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 From Elaina Goodman: Even though I'm constantly struggling, I don't want my kids to grow up with a scarcity mentality, so we talk a lot about helping people with less and we always donate when we can. When I can't afford to buy/do something, I approach it in terms of already having plenty and not needing more. When my gas was turned off for lack of payment, I explained it as the heater was broken and we'd have to get someone out to repair it. What else can I do to ensure they don't take on the stress/worry/fear of having too little resources?

Maryann Kelly writes:

Elaina, your concern goes to the heart of the American family and you are not alone in your balancing act of wanting to live abundantly while having the constraints of a budget. I believe children under age 12 cannot appropriately grasp household financial management issues, and keeping then in the dark when there are problems is best. The potential stress and worry would be difficult for them to process.

However, once in their early teens, children can understand and appreciate the truth about the financial matters in their own household. It can be presented in a truthful, matter of fact, yet hopeful and abundant manner. A child can be reassured that the family unit is safe and able to maintain a place to live, but that mom is rebuilding her savings safety net in order to create options for the family in the future.

This is where a Family Mission Statement written and posted on the wall can come in handy. The Mission Statement can list their commitment to education, helping the less fortunate, saving for the future and not taking on debt or living beyond their means. The family can discuss times when going into debt is a good thing (like going to college, buying a home, or even buying a car to get to work in). But debt incurred simply to have more clothes or electronics is not something they believe in as a family.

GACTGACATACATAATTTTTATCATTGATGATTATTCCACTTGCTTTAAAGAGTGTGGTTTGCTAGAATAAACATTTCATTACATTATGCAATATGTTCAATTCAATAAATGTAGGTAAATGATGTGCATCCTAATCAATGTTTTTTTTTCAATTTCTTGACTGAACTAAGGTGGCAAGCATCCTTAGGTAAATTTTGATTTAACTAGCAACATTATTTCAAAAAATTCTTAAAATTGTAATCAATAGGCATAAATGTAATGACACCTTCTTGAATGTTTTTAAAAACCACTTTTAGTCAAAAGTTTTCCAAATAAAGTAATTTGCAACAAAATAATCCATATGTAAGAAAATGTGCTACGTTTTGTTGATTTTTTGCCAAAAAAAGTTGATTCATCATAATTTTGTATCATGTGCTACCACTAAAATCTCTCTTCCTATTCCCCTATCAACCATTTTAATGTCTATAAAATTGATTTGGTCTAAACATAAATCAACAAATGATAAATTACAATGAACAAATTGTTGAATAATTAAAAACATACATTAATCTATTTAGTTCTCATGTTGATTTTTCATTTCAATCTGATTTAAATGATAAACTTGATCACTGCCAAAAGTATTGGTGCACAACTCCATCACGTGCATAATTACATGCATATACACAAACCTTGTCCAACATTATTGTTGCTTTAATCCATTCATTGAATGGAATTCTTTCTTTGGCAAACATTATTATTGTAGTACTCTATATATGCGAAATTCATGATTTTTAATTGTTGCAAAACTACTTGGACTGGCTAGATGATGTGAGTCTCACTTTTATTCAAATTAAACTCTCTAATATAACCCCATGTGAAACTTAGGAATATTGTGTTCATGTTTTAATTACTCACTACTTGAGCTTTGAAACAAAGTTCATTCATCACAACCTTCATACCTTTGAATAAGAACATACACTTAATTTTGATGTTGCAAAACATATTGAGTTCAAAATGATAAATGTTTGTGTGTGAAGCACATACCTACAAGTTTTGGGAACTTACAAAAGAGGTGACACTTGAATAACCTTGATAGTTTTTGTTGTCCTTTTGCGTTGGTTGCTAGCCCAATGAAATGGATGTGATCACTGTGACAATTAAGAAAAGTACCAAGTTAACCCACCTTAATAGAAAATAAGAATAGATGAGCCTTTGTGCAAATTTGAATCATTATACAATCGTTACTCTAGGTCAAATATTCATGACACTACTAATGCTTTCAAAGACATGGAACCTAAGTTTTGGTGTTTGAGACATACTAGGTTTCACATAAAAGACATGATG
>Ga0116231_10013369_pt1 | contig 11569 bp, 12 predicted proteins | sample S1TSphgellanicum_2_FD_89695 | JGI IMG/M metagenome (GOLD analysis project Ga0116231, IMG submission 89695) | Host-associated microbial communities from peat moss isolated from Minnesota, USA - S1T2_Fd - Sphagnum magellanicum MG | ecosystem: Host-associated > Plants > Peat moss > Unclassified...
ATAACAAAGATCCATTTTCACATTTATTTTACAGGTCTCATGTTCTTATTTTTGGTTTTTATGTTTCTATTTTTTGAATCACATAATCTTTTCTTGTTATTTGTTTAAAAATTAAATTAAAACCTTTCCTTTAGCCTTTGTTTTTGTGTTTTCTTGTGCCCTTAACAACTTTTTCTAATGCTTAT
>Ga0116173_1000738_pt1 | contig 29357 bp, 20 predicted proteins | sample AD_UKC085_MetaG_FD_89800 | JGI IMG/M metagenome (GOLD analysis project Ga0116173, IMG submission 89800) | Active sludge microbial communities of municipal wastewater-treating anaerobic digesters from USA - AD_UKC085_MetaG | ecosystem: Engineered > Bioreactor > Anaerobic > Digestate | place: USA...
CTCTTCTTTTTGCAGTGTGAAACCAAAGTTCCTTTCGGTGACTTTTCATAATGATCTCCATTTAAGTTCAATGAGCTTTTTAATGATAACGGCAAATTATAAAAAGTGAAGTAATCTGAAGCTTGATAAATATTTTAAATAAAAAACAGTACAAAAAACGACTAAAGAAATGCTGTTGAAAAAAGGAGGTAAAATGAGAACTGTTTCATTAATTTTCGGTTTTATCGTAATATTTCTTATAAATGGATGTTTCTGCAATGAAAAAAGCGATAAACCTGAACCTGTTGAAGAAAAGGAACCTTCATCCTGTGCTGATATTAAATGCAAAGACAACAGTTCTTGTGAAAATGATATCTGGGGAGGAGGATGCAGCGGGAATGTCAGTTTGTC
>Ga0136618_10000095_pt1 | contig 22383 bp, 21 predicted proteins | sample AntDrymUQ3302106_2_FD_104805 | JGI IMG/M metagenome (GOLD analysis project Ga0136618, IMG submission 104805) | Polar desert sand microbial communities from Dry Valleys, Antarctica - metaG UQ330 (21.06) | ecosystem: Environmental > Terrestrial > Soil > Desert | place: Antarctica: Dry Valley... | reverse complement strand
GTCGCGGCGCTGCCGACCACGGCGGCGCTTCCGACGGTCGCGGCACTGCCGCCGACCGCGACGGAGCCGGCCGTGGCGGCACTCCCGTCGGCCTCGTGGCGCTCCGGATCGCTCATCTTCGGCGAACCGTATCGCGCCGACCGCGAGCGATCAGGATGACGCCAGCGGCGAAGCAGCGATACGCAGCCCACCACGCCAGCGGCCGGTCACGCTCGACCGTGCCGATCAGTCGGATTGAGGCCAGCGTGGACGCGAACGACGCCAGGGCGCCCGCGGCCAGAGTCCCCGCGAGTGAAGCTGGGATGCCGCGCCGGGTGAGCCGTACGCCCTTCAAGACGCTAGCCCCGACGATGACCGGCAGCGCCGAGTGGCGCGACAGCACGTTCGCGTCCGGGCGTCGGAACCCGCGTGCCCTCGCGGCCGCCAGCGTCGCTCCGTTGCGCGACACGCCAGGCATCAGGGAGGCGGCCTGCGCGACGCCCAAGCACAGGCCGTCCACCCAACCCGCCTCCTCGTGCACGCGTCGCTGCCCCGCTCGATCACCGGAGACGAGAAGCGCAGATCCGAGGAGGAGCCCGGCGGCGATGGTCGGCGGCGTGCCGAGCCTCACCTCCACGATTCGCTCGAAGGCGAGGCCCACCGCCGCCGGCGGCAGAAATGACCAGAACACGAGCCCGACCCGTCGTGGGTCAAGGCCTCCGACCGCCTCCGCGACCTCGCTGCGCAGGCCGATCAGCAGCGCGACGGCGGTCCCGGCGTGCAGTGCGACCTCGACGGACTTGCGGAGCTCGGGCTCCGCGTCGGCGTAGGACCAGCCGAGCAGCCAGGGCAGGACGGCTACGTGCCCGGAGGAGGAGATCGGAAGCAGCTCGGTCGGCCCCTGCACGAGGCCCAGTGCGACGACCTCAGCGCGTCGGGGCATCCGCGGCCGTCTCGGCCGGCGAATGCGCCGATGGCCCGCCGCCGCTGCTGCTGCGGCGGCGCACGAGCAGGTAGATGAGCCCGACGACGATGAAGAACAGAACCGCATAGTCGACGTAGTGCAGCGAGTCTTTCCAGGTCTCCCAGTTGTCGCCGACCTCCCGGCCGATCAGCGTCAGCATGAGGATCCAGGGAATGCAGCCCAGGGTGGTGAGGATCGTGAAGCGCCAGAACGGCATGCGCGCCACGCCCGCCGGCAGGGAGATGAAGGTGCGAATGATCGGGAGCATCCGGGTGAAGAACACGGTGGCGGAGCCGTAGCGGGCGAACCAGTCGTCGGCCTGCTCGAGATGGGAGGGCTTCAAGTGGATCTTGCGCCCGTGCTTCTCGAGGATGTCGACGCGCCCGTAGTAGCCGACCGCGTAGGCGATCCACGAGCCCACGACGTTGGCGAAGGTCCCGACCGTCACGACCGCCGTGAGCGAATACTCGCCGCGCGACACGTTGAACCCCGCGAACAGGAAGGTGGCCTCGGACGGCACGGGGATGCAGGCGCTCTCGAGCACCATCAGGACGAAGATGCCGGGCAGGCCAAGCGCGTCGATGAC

Setting goals as a family team to save for a vacation, family visit, or new TV is also a great way to tell the truth, yet build in abundance. It empowers the children to participate financially in their own lives and shows them they can have dreams and attain them.

As you alluded to, Elaina, it is your attitude with your children that will speak volumes. My recommendation is to tell the truth about your budget constraints, yet speak and claim the dreams and goals you have for the family and then brainstorm as a team how to attain them. Be bold with your children about the financial mistakes you made and engage them in a commitment not to repeat the same pattern. One mistake I made was to not buy a house soon enough, and I missed a tremendous opportunity in the real estate market. Yet one thing I did right was to take out loans (and ask for financial aid) and go to law school. That turned out to be a great investment for me.

I cannot figure out what the magic ingredient is that creates those children that rise out of "poverty" and become great successes both financially and emotionally. But I can tell you that I see just as many people struggling financially as I do children of wealthy parents wasting it and living in emotional poverty.

What keeps me up at night is wondering how I can instill a strong work ethic in my sons, teach them interpersonal skills so they can have successful marriages and friendships, and help them discover their unique blessings. I do tell the truth to my children, and at age 5 and 7 they know that we are saving for a house, that I loathe video games and fast food, and buy used school uniforms.

One final thing that struck me about your question was your mention about the heating being shut off because you were behind in your bills. I am not shy about asking for help, and we must teach our children it is ok to ask for help. Many wonderful children do not ask for financial help in applying for education and other extra curriculum, and we all lose when a child does not reach his highest potential. 

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